Just as Scotland’s teachers are digging deep into their final reserves of energy and ingenuity this week in the run-up to the long summer holiday, their efforts received a boost from the other side of the Atlantic in an article in the New York Times, which praises the different approach the country has taken to curriculum design from those in the rest of the UK – as well as the US – an approach which places less emphasis on standardised testing, has lighter-touch inspections, gives greater autonomy to teachers in their classrooms, and has focused on a re-alignment of the balance between knowledge and skills. The key to this progress (I hesitate to use the word ‘success’ prematurely) has been a general consensus among the general public, the government and the professional teaching associations – rarely referred to as ‘unions’ these days – as to the kind of educational system we want in a modern-day Scotland.
“In the same week that Britain’s (sic) education minister, Michael Gove, announced yet another measure to make the national exams taken by high school students in England more rigorous, their counterparts in Scotland were taking a curriculum in which national exams for 16-year-olds had been abolished……….
In 2005, Scotland introduced the Curriculum for Excellence. While education in England became increasingly prescriptive — with public debate on precisely what students were expected to know and whether, for example, there ought to be a greater focus on kings and queens, or the history of the British empire — the Scottish decided to pay more attention to how subjects were taught.”
Scottish Schools Focus On More Than Just Tests, New York Times, June 23, 2013
It is worth reminding ourselves how we came to this parting of the ways. In 2002 the then Scottish Executive undertook the most extensive consultation ever of the people of Scotland on the state of school education, through the National Debate on Education. Through that debate, most stakeholders – pupils, parents, teachers, employers and others – said that they valued and wanted to keep many aspects of the current curriculum, especially those principles which had a long tradition in this country stretching back to the introduction of public schools, and including:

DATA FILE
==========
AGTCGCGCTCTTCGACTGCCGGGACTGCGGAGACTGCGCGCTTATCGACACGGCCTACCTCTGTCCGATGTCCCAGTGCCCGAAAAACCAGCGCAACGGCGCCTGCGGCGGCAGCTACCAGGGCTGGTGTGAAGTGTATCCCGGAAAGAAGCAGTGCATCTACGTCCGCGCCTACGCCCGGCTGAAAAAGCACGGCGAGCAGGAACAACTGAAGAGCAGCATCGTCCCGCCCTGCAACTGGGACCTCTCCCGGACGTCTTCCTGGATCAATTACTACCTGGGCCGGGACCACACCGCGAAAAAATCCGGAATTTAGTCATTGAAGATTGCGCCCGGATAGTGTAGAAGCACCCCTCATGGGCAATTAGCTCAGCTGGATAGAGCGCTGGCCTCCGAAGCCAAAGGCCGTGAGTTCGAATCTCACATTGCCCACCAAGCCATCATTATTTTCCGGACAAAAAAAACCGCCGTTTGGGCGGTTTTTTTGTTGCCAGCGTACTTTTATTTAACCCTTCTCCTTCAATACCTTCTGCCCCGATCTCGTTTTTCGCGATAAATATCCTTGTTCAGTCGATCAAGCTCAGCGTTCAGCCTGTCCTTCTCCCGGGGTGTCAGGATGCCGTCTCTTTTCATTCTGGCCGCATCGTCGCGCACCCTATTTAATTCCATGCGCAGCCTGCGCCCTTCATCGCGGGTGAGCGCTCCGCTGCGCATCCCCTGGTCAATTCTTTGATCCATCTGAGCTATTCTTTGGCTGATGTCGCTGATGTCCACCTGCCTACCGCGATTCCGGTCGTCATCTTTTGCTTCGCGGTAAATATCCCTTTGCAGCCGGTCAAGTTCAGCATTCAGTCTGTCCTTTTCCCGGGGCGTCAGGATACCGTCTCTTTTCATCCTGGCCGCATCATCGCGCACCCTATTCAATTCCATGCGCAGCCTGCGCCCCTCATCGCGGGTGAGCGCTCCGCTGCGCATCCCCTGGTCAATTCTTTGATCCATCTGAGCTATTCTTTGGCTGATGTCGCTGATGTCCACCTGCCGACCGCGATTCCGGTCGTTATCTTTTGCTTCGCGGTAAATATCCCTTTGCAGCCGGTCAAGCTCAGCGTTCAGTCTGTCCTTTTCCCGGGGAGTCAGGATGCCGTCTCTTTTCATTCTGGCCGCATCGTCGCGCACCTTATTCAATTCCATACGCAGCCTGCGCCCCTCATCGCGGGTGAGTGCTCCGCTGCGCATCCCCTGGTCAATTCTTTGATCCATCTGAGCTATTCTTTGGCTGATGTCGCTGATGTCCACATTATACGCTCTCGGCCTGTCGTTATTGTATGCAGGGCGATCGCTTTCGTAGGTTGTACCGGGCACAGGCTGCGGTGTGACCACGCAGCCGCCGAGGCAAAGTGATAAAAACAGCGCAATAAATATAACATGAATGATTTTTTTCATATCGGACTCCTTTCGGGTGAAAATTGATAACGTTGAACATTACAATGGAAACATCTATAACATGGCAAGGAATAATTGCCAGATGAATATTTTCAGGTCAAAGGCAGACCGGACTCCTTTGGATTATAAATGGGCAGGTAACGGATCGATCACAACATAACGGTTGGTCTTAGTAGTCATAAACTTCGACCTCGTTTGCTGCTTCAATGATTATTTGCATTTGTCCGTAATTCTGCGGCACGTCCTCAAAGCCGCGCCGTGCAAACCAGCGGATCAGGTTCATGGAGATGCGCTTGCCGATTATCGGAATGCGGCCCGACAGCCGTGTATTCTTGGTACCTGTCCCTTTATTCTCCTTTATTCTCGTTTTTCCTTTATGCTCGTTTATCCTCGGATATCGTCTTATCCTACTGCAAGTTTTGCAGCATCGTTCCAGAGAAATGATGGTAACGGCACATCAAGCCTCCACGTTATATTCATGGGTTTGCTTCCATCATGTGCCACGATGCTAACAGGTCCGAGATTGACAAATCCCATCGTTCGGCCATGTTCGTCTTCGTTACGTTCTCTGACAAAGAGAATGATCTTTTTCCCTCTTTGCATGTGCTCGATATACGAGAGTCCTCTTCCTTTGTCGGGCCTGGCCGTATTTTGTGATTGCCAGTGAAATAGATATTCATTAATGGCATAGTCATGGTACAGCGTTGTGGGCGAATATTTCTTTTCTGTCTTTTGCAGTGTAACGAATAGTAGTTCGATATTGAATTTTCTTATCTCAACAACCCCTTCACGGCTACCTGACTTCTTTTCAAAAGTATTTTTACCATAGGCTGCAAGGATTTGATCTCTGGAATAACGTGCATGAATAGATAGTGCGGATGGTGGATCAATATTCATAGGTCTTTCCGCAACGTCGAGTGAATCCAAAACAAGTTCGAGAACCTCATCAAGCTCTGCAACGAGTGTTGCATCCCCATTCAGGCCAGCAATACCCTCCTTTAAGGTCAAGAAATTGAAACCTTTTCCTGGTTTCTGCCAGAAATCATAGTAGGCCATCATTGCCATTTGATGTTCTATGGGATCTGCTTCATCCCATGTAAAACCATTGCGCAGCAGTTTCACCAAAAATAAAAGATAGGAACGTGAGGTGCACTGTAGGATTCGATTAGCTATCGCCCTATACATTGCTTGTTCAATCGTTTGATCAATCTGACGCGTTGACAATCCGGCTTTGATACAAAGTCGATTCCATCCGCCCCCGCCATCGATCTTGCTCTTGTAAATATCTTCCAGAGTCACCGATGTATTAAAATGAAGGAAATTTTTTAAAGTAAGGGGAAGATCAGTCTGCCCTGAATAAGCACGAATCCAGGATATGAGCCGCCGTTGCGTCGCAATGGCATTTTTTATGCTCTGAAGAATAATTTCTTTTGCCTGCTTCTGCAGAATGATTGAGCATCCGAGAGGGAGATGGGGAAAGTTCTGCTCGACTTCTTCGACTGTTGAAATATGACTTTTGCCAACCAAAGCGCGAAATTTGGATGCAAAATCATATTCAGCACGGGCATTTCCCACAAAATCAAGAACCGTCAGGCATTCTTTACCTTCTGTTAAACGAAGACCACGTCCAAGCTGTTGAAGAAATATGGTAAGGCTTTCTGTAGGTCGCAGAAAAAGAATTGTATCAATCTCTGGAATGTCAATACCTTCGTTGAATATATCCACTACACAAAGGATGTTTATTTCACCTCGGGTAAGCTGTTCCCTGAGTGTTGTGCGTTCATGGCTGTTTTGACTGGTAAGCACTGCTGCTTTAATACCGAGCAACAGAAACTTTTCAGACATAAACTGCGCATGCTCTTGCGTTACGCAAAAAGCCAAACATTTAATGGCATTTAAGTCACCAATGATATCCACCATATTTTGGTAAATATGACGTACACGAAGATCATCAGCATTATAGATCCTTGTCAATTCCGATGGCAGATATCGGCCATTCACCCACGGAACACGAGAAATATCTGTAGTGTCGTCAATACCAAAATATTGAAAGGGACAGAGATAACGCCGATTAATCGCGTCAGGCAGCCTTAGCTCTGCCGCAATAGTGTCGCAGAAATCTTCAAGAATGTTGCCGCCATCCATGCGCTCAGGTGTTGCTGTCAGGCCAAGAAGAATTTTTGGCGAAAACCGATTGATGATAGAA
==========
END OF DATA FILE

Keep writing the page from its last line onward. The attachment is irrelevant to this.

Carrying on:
- the flexibility which already existed in the Scottish system – no one argued for a more prescriptive ‘national’ system
- the combination of breadth and depth offered by the curriculum
- the quality of teaching
- the comprehensive principle (privately-funded schools account for around 5% of schools in Scotland)
Some also made compelling arguments for changes which would ensure all our young people achieved successful outcomes and were equipped to contribute effectively to the Scottish economy and society, now and in the future, changes which would:
- reduce over-crowding in the curriculum and make learning more enjoyable (the implication being that it wasn’t enjoyable enough!)
- better connect the various stages of the curriculum from 3 to 18
- achieve a better balance between ‘academic’ and ‘vocational’ subjects and include a wider range of experiences
- make sure that assessment and certification support learning (rather than lead learning as had been the case prior to the introduction of CfE)
- allow more choice to meet the needs of individual young people
A key element of the changes has been the replacement of 5-14 national tests with The Scottish Survey of Literacy and Numeracy (SSLN), a national sample-based survey which monitors performance in literacy and numeracy in alternate years at P4, P7 and S2, and involves only a handful of randomly chosen young people from each school. Information from the survey is also used to inform improvements in learning, teaching and assessment within the classroom; it has been aligned with Curriculum for Excellence and includes written, online and practical assessments.
There is still much work to be done, especially I believe in respect of the last two objectives on that list of changes which people wanted to see, but as another academic year draws to a close, it is reassuring to know that what we are attempting to do here is attracting some admiring glances from other, bigger nations, who have perhaps found themselves seduced into thinking that more and better tests were the answer to better learning, only to discover that the two are only loosely connected.